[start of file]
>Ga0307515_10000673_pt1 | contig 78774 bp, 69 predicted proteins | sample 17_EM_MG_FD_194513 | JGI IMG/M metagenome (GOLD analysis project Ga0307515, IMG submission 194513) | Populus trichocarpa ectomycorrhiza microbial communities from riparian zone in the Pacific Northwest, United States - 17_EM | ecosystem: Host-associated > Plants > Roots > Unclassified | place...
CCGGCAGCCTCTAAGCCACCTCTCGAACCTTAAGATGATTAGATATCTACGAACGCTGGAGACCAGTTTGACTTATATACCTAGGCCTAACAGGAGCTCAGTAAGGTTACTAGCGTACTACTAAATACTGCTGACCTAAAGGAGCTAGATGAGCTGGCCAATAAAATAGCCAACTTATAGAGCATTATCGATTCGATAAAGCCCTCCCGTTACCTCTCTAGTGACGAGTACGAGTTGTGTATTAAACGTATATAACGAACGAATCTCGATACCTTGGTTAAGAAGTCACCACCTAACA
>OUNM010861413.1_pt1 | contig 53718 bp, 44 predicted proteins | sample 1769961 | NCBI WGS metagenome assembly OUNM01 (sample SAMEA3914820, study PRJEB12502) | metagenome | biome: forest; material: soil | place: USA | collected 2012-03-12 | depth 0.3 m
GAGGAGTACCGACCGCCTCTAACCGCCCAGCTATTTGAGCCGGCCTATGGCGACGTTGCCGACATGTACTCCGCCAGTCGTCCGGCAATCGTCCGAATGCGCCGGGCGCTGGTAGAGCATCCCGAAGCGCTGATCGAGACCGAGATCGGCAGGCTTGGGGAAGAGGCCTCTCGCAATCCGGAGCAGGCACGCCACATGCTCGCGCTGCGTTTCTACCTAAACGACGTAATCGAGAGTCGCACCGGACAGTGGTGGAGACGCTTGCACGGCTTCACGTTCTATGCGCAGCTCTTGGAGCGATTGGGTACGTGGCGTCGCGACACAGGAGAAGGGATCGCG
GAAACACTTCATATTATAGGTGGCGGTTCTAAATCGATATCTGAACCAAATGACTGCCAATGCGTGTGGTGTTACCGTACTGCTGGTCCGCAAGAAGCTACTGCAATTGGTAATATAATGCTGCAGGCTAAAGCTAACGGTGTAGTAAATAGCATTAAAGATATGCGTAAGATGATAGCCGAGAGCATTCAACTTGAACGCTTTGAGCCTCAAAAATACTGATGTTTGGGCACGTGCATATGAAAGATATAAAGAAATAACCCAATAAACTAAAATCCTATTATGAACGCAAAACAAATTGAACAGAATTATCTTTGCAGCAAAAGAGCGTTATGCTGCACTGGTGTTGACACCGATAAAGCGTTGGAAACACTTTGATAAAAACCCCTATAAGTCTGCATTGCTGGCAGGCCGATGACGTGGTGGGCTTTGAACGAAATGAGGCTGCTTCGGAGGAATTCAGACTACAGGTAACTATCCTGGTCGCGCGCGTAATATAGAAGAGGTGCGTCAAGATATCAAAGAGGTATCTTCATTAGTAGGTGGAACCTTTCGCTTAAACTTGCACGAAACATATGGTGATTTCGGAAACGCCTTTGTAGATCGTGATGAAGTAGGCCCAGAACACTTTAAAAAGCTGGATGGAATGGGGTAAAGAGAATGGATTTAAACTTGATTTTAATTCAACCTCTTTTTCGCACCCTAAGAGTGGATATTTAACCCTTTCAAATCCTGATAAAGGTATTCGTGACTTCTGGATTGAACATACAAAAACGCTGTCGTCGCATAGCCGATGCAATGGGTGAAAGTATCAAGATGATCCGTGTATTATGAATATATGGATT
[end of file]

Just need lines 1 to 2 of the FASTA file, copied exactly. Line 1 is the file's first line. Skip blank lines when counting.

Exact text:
>Ga0307515_10000673_pt1 | contig 78774 bp, 69 predicted proteins | sample 17_EM_MG_FD_194513 | JGI IMG/M metagenome (GOLD analysis project Ga0307515, IMG submission 194513) | Populus trichocarpa ectomycorrhiza microbial communities from riparian zone in the Pacific Northwest, United States - 17_EM | ecosystem: Host-associated > Plants > Roots > Unclassified | place...
CCGGCAGCCTCTAAGCCACCTCTCGAACCTTAAGATGATTAGATATCTACGAACGCTGGAGACCAGTTTGACTTATATACCTAGGCCTAACAGGAGCTCAGTAAGGTTACTAGCGTACTACTAAATACTGCTGACCTAAAGGAGCTAGATGAGCTGGCCAATAAAATAGCCAACTTATAGAGCATTATCGATTCGATAAAGCCCTCCCGTTACCTCTCTAGTGACGAGTACGAGTTGTGTATTAAACGTATATAACGAACGAATCTCGATACCTTGGTTAAGAAGTCACCACCTAACA